Linked by Thom Holwerda on Wed 8th Nov 2006 19:59 UTC, submitted by Coxy
GNU, GPL, Open Source The theory behind open-source software is that it avoids many of the pitfalls - including cost - of closed alternatives. But Steven Buckley, who runs Christian Aid's common knowledge programme, prefers to buy software from the likes of Microsoft. Is this not odd for a charity? "Open-source doesn't mean free," he told BBC World Service's Digital Planet programme. "Quite often, if you install open-source software within an organisation, you have a support contract that goes with it - it's an essential part of operating that software. Over time, that can actually cost more than having Windows on an enterprise machine."
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The real heart of it
by amadensor on Wed 8th Nov 2006 21:58 UTC
amadensor
Member since:
2006-04-10

The real heart of it is here:

But Mr Buckley said that Linux is not widely-used enough for the charity's staff to be proficient at it, meaning that there is a cost to the organisation in terms of skills.

He has people who know Windows, he has to hire people who know Linux. If you have people who know both, or if you have to hire it out no matter the OS, the equation becomes very different.

Linux takes far less manpower to admin, and maintain, but if the option is more work for people you already have, or hiring out the work to people you don't have, that skews things. Maybe he would have been best off to look at where he could get the services free or discounted. Many LUG's have people who do support for charities for free.

Reply Score: 2

RE: The real heart of it
by intangible on Wed 8th Nov 2006 22:21 in reply to "The real heart of it"
intangible Member since:
2005-07-06

Most of the time they don't have to be proficient with Windows as much as they have to be proficient with a certain Web-App or a certain "Specialized" app made for the organization. Show them Firefox, Evolution, and OpenOffice... there shouldn't be that much of a conversion problem over from the various versions of IE and Office they're all used to (remember, each version changes).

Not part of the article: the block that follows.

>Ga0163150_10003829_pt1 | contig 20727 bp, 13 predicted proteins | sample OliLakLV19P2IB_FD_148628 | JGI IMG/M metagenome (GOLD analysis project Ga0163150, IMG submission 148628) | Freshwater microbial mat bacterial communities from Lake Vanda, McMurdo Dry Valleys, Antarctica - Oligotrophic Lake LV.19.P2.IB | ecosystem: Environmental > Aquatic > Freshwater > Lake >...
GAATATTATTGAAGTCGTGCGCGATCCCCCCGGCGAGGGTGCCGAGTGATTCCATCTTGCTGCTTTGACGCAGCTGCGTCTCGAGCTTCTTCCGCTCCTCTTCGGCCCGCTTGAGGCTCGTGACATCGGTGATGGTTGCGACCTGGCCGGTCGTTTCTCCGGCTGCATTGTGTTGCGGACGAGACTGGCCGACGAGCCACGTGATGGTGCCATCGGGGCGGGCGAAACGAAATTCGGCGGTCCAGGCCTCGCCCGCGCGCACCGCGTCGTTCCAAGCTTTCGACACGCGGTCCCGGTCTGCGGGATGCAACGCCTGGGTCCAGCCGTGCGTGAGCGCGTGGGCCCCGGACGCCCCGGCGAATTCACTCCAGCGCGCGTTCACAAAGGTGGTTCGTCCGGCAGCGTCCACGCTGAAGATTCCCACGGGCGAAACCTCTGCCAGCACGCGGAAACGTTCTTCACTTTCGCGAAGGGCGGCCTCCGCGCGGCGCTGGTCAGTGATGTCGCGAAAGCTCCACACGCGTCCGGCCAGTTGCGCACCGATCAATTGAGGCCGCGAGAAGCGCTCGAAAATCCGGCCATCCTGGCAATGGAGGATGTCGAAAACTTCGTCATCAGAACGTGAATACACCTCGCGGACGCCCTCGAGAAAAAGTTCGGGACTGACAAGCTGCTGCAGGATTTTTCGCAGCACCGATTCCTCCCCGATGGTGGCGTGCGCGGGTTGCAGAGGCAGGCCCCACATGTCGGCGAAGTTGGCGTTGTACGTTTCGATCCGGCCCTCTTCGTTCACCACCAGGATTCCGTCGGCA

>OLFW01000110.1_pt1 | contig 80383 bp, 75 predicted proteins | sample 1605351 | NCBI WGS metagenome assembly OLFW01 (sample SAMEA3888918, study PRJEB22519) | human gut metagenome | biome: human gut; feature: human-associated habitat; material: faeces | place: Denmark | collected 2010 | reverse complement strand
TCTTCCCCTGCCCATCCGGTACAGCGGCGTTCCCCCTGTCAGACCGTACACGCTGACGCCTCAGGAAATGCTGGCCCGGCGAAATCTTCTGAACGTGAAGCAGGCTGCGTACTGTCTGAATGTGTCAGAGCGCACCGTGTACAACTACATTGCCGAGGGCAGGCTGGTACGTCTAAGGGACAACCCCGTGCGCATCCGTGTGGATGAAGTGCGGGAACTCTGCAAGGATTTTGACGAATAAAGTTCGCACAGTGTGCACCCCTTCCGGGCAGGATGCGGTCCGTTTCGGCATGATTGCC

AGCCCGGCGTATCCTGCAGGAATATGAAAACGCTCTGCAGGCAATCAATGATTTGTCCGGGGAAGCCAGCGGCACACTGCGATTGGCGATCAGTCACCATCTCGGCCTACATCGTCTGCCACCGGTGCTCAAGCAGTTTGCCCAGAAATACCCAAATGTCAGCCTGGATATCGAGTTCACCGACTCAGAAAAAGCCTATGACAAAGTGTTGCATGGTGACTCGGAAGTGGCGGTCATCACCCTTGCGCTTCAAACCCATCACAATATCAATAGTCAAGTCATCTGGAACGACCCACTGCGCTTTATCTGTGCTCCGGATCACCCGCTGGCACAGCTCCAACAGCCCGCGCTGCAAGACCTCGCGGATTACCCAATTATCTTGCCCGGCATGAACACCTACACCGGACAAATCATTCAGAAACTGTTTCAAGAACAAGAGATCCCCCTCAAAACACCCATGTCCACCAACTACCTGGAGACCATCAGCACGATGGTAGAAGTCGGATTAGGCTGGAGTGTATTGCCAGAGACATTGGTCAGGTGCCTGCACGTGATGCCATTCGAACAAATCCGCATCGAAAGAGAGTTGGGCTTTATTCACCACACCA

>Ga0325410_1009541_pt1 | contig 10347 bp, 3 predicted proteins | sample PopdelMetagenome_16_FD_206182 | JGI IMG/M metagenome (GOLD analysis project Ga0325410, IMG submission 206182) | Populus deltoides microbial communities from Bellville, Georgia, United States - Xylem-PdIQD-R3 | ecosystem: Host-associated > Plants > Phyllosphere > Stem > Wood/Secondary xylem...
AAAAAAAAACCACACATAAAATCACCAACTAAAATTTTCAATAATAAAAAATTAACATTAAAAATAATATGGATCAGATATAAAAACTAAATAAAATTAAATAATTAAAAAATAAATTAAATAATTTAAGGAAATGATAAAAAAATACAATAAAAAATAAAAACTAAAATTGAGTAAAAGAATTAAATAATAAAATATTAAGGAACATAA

Reply Parent Score: 3

RE[2]: The real heart of it
by jayson.knight on Thu 9th Nov 2006 00:09 in reply to "RE: The real heart of it"
jayson.knight Member since:
2005-07-06

Firefox and Evolution, sure. Comparing OO.o to MSO? Surely you jest.

Reply Parent Score: 2

RE[2]: The real heart of it
by Blikkie on Thu 9th Nov 2006 09:16 in reply to "RE: The real heart of it"
Blikkie Member since:
2005-08-16

Maybe I should welcome you in the wonderful new world. I work as support/sysadmin on various jobs, and I have seen few places, if any at all, where you could really phase out Windows. Companies, government and education most always depend on specialized software that just isn't available in the open source world.

People need:
- CAD applications (AutoCAD, Solidworks, Pro/E)
- Proper graphics software (no the GIMP doesn't cut it for companies)
- Proper video editing software
- Excel and Word (WITH all those Access based macros that are prevalent in most companies)
- SPSS
And schools need to run the software that is provided with books, that is just available under windows.

I really like linux and Open Source, and will get some linux certifications in the future, but common sense and my employer tell me to obtain at least a MCSA before doing that.

Reply Parent Score: 1